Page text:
In Stalin’s shadow: How did the lives of his family turn out?

Soviet leader Joseph Stalin (1878 - 1953) with his son, Vasily (1921 - 1962) and daughter Svetlana (1926 - 2011) at one of Stalin's dachas. Both children would face severe fate

Soviet leader Joseph Stalin (1878 - 1953) with his son, Vasily (1921 - 1962) and daughter Svetlana (1926 - 2011) at one of Stalin's dachas. Both children would face severe fate

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Joseph Stalin (1878 – 1953) was perhaps the most dominant man in the history of the USSR, a leader with absolute power. Nevertheless, closeness to such a paramount figure didn’t bring happiness to his nearest relatives.

Joseph Stalin’s name sparks controversy in Russia even now, as some people consider him a patriotic hero and others curse him as a paranoid villain. If there’s a thing most agree on, it’s the fact, Stalin was hard to deal with – even for his relatives. Let’s take a look at the fate of four people closest to the leader.

Yakov Jugashvili (son) – shot in German captivity

Stalin's first son Yakov Jugashvili was captured by Germans during WWII and did not get back alive. Here he is portrayed surrounded by German officers.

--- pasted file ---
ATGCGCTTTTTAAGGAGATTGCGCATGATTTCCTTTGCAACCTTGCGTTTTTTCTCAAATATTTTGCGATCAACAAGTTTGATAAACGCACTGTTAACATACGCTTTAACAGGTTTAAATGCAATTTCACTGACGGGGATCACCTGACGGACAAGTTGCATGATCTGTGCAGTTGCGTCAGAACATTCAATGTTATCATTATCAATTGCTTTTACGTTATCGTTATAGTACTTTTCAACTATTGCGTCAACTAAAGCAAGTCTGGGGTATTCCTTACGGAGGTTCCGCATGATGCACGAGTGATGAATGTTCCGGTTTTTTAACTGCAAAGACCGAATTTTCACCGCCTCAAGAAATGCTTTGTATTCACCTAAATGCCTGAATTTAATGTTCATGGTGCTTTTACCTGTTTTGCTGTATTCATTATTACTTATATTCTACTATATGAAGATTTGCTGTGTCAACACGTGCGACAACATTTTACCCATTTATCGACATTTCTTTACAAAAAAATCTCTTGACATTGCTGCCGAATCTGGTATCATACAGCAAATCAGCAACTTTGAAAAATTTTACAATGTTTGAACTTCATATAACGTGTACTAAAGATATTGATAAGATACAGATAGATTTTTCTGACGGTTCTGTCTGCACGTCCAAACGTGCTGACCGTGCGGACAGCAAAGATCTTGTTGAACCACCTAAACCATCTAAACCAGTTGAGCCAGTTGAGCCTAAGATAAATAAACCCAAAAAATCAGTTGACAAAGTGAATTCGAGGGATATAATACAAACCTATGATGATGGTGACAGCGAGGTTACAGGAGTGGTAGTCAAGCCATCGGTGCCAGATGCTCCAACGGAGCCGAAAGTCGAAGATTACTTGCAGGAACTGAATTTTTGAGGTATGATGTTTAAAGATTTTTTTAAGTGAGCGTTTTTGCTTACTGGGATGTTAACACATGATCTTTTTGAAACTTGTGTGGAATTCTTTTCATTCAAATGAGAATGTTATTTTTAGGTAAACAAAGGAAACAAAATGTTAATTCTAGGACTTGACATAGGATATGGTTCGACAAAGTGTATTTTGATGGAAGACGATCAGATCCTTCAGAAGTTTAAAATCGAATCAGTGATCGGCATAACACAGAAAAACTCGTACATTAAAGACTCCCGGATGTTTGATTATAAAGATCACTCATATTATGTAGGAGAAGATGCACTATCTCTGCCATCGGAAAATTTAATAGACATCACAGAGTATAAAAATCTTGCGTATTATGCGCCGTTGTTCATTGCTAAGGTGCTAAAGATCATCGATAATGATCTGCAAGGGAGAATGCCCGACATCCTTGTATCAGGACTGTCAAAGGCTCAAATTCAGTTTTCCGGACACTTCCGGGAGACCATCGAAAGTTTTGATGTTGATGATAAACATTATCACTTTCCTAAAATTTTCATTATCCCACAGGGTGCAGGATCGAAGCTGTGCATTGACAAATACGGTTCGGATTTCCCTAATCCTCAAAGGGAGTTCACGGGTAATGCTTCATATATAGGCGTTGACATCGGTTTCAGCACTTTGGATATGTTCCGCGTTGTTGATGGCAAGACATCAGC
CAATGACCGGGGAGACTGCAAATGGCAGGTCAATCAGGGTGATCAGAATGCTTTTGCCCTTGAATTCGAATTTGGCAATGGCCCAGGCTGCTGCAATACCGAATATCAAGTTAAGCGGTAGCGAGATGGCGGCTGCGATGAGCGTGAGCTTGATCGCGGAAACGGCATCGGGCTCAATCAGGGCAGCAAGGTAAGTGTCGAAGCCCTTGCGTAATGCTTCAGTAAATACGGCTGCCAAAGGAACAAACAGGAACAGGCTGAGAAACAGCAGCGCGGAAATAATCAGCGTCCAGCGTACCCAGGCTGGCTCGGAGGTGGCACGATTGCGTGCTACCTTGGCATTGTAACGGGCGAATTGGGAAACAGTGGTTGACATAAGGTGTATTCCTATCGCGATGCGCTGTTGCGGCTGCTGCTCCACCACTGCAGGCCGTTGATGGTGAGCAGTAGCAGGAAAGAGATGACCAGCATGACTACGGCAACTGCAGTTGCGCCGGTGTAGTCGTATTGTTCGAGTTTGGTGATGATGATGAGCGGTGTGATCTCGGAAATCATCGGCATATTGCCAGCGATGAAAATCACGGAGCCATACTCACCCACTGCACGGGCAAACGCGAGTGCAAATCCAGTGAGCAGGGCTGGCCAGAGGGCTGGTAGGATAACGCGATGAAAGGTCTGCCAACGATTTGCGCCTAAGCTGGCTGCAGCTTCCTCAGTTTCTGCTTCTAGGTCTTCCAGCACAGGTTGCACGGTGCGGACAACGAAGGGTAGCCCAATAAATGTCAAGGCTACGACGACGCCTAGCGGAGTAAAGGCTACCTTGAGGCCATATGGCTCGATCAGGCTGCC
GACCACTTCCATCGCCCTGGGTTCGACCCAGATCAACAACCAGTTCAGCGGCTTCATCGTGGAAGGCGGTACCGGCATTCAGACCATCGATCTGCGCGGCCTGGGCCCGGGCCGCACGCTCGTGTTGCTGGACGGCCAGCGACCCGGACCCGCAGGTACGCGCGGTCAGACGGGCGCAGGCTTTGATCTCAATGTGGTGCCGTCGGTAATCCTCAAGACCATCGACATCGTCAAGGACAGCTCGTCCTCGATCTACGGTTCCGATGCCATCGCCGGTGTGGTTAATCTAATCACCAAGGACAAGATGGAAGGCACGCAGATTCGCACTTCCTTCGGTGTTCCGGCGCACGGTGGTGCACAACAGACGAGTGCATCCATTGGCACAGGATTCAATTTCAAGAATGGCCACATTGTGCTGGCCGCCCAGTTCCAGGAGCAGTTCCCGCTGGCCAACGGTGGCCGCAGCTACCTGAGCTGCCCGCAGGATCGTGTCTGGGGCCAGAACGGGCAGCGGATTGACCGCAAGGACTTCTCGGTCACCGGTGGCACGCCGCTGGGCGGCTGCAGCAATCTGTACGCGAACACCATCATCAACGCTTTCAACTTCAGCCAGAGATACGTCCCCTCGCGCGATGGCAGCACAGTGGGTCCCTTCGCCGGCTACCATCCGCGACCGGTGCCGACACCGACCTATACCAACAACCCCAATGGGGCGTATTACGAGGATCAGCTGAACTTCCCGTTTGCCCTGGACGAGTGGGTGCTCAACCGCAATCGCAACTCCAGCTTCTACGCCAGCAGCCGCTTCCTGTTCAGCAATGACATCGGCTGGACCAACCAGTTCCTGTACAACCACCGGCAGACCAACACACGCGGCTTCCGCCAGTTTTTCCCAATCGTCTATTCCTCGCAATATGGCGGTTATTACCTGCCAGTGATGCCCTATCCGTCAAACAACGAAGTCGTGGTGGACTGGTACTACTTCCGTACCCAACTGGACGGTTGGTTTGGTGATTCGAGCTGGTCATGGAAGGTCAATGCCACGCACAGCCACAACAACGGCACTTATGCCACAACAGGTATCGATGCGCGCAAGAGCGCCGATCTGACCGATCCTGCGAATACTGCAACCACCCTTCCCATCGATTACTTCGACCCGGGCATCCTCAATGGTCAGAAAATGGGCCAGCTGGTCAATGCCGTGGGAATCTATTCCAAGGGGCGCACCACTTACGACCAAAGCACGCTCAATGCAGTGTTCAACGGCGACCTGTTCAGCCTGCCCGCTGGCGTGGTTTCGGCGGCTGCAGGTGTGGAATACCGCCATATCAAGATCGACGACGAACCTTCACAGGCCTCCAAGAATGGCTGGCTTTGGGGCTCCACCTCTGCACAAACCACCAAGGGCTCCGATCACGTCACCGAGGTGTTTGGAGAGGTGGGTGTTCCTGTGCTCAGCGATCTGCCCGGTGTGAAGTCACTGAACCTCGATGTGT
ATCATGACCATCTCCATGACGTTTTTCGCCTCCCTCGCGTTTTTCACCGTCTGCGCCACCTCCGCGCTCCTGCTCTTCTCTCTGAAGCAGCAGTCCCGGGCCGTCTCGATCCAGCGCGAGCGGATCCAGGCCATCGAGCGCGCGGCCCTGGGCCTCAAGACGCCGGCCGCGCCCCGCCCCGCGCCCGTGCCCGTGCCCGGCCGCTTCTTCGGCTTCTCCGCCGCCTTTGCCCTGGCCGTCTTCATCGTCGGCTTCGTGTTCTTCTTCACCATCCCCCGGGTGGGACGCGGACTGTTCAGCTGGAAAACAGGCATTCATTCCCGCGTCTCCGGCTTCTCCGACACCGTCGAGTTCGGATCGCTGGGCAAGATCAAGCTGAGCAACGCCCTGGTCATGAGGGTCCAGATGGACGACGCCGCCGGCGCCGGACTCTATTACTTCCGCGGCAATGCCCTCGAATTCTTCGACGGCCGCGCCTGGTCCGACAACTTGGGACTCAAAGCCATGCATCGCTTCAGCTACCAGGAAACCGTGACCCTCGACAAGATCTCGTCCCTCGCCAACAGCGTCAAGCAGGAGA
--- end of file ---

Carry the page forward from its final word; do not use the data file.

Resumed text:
According to Simon Montefiore’s biography Young Stalin, the future ruler adored his first wife Kato Svanidze whom he married in Georgia in 1906 and who died of to typhus 16 months later. Inconsolable, he jumped into her grave during the funeral and guests struggled to get him out.

His son from Kato, Yakov, however, didn’t enjoy such love. Brought to Moscow in 1921, Yakov disappointed Stalin, as he considered him weak, and the two were always bickering. In 1925 the son said he wanted to get married, but his father forbade it. Yakov attempted suicide, wounding himself with a gunshot. Stalin is said to have joked cruelly: “Ha, you missed!”

Nevertheless, after the episode Stalin let Yakov live his own life. When Russia entered WWII in 1941, Yakov, an artillery officer, joined the Red Army (under his father’s real surname) and was captured after a month. He refused to cooperate with the Germans.

Yakov was killed in 1943 when he ran from a guard. Historians argue whether it was an escape attempt or a desperate suicide. It’s also unclear whether Stalin grieved for his unloved son.

Nadezhda Alliluyeva (second wife) – committed suicide

Nadezhda Alliluyeva (1901 - 1932), the second wife of Joseph Stalin and mother of his children Vassily and Svetlana.

Stalin married Nadezhda when she was 18 and he 39 – Alliluyeva fell madly in love with the charismatic revolutionary. Becoming the ‘first lady’ of the USSR, and as her husband gripped power in the 1920s, Nadezhda concentrated on domesticity.

She raised Yakov as well as her own children Vasily and Svetlana (born in 1920 and 1926), and their foster-son Artem Sergeev. Family life wasn’t easy. Stalin and Nadezhda constantly had fights. At the same time, there was love between them – at least according to the letters they exchanged. “I kiss my Tatka (short for Nadezhda) so hard. Your Joseph,” he used to write.